(left-hand scale: EUR billions; right-hand scale: EUR per fine ounce of gold)

Source: Eurosystem.

The net position of the Eurosystem in foreign currency (asset items 2 and 3 minus liability items 7, 8 and 9) rose in euro terms by €3.6 billion to €304.1 billion. An increase of €22.5 billion due to customer and portfolio transactions was largely offset by the negative effects of the revaluation of assets and liabilities as a result of the appreciation of the euro against the main foreign currencies. The Eurosystem’s foreign currency holdings comprise mainly US dollars, special drawing rights and Japanese yen.

In line with the Eurosystem’s harmonised accounting rules, gold, foreign exchange and financial instruments (other than securities classified as held-to-maturity, non-marketable securities, and securities held for monetary policy purposes) are revalued at market rates and prices. The gold price and the principal exchange rates used for the revaluation of year-end balances and those of the previous year-end were as follows:

Chart 5 below shows the gold price and main foreign currency rate movements against the euro during the period 2016-2020.

Chart 5

Main foreign exchange rates and gold price, 2016-2020

(percentage changes vis-à-vis 2016, year-end data)

Source: Eurosystem.

In 2020 banknotes in circulation[4] (liability item 1) increased by €141.8 billion to €1,434.5 billion. The amount of euro banknotes in circulation has grown strongly since the euro was introduced in 2002 and intensified during the COVID-19 pandemic in 2020. This is not unusual in times of crisis.[5]

Base money, which in addition to banknotes in circulation includes current accounts (liability item 2.1) and the deposit facility (liability item 2.2), increased by €1,817.8 billion to €4,923.9 billion in 2020. This was mainly due to the Eurosystem’s refinancing operations and monetary policy securities purchases. The current accounts increase was further influenced by the two-tier system[6] introduced in October 2019.

The €299.4 billion increase in liabilities to other euro area residents denominated in euro (liability item 5) to €611.1 billion primarily reflects a change in liabilities to general government.

Revaluation accounts (liability item 11) rose by €45.9 billion to €512.5 billion in 2020, primarily reflecting an increase in the revaluation accounts for gold that exceeded the aforementioned negative foreign exchange rate revaluation effects and other revaluation effects (Chart 6).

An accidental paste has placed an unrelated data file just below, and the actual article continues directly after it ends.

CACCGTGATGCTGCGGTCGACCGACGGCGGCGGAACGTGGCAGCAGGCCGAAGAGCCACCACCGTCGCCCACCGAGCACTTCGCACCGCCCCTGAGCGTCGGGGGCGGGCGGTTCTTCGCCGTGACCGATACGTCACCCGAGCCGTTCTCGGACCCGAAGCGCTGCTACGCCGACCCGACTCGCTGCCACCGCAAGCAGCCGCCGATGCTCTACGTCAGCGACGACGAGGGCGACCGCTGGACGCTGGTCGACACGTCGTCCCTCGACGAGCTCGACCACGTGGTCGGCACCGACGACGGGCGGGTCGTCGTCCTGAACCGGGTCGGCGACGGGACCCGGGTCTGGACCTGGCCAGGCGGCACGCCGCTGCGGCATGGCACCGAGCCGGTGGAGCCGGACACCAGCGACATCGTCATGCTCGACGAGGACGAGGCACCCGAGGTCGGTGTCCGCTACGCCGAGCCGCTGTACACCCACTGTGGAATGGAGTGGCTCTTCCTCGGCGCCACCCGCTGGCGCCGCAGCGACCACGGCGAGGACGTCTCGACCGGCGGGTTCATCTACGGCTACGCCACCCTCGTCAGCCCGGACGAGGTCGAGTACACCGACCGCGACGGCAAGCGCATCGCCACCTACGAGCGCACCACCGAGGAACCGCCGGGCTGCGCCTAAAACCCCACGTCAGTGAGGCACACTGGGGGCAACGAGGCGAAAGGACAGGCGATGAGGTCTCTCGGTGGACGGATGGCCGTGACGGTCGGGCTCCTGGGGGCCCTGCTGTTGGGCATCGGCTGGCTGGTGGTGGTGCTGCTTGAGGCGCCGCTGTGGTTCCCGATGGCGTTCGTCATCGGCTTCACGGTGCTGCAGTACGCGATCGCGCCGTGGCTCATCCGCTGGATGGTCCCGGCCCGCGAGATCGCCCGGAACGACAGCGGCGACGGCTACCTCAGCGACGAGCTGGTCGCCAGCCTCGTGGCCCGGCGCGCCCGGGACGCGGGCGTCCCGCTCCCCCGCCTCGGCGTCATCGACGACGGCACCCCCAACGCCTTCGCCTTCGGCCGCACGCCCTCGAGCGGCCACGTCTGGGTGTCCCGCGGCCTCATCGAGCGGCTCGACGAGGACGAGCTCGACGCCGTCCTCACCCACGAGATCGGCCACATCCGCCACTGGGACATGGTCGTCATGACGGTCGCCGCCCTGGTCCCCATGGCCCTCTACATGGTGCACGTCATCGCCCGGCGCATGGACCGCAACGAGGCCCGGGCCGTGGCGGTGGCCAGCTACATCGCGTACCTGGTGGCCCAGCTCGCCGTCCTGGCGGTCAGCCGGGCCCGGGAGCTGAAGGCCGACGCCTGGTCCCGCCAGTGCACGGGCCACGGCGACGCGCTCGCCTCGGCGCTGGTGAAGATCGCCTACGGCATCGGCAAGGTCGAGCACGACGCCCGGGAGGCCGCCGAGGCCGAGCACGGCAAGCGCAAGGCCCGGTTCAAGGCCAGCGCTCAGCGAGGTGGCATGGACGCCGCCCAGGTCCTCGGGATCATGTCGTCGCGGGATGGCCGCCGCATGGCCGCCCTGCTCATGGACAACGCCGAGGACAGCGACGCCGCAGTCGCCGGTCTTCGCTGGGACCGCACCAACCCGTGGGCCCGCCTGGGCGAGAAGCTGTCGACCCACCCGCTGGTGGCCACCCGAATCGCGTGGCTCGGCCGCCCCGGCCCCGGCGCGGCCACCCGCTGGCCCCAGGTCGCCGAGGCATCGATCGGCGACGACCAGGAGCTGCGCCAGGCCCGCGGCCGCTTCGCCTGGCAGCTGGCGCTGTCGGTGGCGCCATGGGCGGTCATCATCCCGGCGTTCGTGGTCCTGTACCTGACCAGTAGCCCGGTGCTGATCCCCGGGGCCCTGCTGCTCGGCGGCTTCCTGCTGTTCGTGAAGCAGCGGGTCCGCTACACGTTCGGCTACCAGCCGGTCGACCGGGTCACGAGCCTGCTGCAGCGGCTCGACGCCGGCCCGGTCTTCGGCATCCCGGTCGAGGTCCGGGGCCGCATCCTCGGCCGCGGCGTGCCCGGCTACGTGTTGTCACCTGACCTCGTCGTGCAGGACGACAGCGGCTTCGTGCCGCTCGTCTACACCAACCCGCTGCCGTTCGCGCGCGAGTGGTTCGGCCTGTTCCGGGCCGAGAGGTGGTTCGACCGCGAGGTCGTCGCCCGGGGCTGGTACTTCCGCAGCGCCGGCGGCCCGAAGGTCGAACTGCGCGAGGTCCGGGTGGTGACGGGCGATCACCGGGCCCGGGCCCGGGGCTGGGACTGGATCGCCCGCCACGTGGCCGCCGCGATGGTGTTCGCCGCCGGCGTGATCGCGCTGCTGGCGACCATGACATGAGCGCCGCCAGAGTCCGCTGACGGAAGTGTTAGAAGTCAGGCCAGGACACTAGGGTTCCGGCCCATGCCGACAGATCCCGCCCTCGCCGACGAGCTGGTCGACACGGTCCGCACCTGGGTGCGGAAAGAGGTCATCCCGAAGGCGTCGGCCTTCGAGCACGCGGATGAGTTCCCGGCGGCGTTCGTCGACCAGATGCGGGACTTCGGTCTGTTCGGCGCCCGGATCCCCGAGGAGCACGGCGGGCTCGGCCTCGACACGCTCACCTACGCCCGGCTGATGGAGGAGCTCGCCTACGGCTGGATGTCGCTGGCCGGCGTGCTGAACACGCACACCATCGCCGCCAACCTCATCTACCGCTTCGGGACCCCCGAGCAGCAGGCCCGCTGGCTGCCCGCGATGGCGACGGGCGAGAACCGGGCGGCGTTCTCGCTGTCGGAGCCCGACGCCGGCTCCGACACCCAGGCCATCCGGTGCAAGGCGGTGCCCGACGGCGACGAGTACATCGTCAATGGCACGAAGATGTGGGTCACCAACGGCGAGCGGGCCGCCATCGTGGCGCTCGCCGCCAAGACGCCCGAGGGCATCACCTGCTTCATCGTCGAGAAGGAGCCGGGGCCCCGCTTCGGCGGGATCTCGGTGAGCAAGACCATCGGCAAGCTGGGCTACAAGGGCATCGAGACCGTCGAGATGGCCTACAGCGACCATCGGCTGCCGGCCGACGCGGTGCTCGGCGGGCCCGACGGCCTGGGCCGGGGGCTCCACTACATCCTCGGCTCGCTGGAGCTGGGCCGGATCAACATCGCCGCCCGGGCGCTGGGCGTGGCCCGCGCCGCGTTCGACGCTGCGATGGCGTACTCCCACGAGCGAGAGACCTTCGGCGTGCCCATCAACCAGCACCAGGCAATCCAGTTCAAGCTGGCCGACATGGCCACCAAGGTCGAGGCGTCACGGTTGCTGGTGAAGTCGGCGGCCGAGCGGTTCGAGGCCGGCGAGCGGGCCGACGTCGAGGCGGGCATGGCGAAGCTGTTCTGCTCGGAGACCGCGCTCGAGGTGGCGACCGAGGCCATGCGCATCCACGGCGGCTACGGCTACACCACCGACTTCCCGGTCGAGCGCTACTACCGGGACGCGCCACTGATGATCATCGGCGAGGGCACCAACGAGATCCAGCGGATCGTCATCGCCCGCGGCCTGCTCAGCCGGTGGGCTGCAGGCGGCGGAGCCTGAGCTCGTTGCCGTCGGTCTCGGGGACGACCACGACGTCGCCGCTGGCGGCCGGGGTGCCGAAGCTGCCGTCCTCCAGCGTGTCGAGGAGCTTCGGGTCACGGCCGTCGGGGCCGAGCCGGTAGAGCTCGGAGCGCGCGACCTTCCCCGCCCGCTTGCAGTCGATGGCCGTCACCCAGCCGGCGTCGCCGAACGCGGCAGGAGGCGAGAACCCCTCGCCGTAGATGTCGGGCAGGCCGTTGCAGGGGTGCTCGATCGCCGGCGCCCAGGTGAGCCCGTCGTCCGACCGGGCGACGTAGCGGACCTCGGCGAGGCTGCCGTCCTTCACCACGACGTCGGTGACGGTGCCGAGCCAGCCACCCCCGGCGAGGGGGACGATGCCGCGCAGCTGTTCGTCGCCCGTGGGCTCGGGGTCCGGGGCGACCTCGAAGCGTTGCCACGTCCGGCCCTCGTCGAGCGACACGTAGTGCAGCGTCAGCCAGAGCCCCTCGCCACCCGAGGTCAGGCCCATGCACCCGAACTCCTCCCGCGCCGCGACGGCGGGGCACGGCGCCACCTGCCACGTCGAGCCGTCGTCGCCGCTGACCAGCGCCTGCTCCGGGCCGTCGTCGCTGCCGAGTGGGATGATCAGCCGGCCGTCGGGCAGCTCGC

Chart 6

Breakdown of revaluation accounts into gold, foreign currencies, securities and other, 2019-2020

Source: Eurosystem.

Capital and reserves (liability item 12) increased by €2.1 billion to €109.6 billion in 2020. Some Eurosystem central banks maintain provisions (part of liability item 10) for risks that have not materialised.[7] These provisions stood at €110 billion at the end of 2020, compared to €100.3 billion at the end of 2019.

  1. The APP consists of the third covered bond purchase programme (CBPP3), the asset-backed securities purchase programme (ABSPP), the public sector purchase programme (PSPP) and the corporate sector purchase programme (CSPP). Further details can be found on the ECB’s website under “Asset purchase programmes”.
  2. The PEPP is a temporary asset purchase programme of private and public sector securities initiated in March 2020 to counter the serious risks to the monetary policy transmission mechanism and the outlook for the euro area posed by COVID-19. Further details can be found on the ECB’s website under “Pandemic emergency purchase programme”.
  3. More information about lending can be found on the ECB’s website under “Open market operations”.
  4. Information on the development of banknotes in circulation since 2002, broken down by denomination, can be found on the ECB’s website under “Banknotes and coins circulation”.
  5. More information can be found in the article entitled “The paradox of banknotes: understanding the demand for cash beyond transactional use”, Economic Bulletin, Issue 2, ECB, 2021.
  6. More information on the two-tier system can be found on the ECB’s website under “Two-tier system for remunerating excess reserve holdings”.
  7. The creation of these provisions is subject to the legal frameworks of the individual central banks. Provisions related to Eurosystem monetary policy operations are not included.